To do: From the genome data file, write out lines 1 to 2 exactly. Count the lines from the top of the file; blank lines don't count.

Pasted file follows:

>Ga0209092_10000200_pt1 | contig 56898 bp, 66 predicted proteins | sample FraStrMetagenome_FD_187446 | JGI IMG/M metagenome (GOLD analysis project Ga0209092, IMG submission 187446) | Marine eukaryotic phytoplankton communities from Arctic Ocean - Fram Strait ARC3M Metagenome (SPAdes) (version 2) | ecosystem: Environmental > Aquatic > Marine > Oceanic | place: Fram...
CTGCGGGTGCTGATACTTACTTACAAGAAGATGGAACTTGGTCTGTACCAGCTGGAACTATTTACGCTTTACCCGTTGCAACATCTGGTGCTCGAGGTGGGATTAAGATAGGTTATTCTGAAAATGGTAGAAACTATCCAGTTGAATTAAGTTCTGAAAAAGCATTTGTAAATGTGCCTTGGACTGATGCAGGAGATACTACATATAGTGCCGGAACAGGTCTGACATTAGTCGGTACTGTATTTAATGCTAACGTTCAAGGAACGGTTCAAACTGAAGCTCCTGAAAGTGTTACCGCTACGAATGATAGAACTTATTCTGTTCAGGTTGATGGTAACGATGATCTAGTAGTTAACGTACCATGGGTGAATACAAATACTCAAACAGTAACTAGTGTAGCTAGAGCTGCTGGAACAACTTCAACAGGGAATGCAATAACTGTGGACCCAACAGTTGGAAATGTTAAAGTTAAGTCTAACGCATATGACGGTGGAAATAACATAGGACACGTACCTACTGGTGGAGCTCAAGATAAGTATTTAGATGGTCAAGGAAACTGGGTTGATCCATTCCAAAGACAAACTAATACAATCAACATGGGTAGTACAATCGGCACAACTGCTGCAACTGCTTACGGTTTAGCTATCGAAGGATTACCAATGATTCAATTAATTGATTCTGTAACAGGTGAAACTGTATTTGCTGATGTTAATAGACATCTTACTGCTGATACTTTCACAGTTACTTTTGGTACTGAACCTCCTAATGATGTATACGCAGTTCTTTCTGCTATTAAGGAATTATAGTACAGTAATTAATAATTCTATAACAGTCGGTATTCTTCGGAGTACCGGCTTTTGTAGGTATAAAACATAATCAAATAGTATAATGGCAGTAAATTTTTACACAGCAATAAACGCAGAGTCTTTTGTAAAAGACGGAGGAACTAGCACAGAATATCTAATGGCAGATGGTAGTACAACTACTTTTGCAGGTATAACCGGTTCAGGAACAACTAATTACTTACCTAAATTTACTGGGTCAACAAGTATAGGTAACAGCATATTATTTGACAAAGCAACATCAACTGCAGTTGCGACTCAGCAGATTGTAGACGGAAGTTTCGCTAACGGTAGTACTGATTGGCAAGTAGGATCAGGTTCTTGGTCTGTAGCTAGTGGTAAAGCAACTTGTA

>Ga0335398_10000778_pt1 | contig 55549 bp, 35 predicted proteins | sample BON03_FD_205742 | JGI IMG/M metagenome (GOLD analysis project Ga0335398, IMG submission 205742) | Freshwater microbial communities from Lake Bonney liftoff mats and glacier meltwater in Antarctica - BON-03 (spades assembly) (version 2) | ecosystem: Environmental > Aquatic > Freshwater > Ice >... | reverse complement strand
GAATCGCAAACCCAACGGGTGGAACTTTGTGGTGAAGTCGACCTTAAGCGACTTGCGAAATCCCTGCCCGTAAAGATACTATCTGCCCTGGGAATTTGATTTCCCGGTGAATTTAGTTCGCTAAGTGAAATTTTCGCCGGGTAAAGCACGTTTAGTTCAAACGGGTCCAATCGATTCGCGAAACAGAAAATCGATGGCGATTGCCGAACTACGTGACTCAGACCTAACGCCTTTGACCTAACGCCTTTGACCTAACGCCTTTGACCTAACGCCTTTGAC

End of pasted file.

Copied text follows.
>Ga0209092_10000200_pt1 | contig 56898 bp, 66 predicted proteins | sample FraStrMetagenome_FD_187446 | JGI IMG/M metagenome (GOLD analysis project Ga0209092, IMG submission 187446) | Marine eukaryotic phytoplankton communities from Arctic Ocean - Fram Strait ARC3M Metagenome (SPAdes) (version 2) | ecosystem: Environmental > Aquatic > Marine > Oceanic | place: Fram...
CTGCGGGTGCTGATACTTACTTACAAGAAGATGGAACTTGGTCTGTACCAGCTGGAACTATTTACGCTTTACCCGTTGCAACATCTGGTGCTCGAGGTGGGATTAAGATAGGTTATTCTGAAAATGGTAGAAACTATCCAGTTGAATTAAGTTCTGAAAAAGCATTTGTAAATGTGCCTTGGACTGATGCAGGAGATACTACATATAGTGCCGGAACAGGTCTGACATTAGTCGGTACTGTATTTAATGCTAACGTTCAAGGAACGGTTCAAACTGAAGCTCCTGAAAGTGTTACCGCTACGAATGATAGAACTTATTCTGTTCAGGTTGATGGTAACGATGATCTAGTAGTTAACGTACCATGGGTGAATACAAATACTCAAACAGTAACTAGTGTAGCTAGAGCTGCTGGAACAACTTCAACAGGGAATGCAATAACTGTGGACCCAACAGTTGGAAATGTTAAAGTTAAGTCTAACGCATATGACGGTGGAAATAACATAGGACACGTACCTACTGGTGGAGCTCAAGATAAGTATTTAGATGGTCAAGGAAACTGGGTTGATCCATTCCAAAGACAAACTAATACAATCAACATGGGTAGTACAATCGGCACAACTGCTGCAACTGCTTACGGTTTAGCTATCGAAGGATTACCAATGATTCAATTAATTGATTCTGTAACAGGTGAAACTGTATTTGCTGATGTTAATAGACATCTTACTGCTGATACTTTCACAGTTACTTTTGGTACTGAACCTCCTAATGATGTATACGCAGTTCTTTCTGCTATTAAGGAATTATAGTACAGTAATTAATAATTCTATAACAGTCGGTATTCTTCGGAGTACCGGCTTTTGTAGGTATAAAACATAATCAAATAGTATAATGGCAGTAAATTTTTACACAGCAATAAACGCAGAGTCTTTTGTAAAAGACGGAGGAACTAGCACAGAATATCTAATGGCAGATGGTAGTACAACTACTTTTGCAGGTATAACCGGTTCAGGAACAACTAATTACTTACCTAAATTTACTGGGTCAACAAGTATAGGTAACAGCATATTATTTGACAAAGCAACATCAACTGCAGTTGCGACTCAGCAGATTGTAGACGGAAGTTTCGCTAACGGTAGTACTGATTGGCAAGTAGGATCAGGTTCTTGGTCTGTAGCTAGTGGTAAAGCAACTTGTA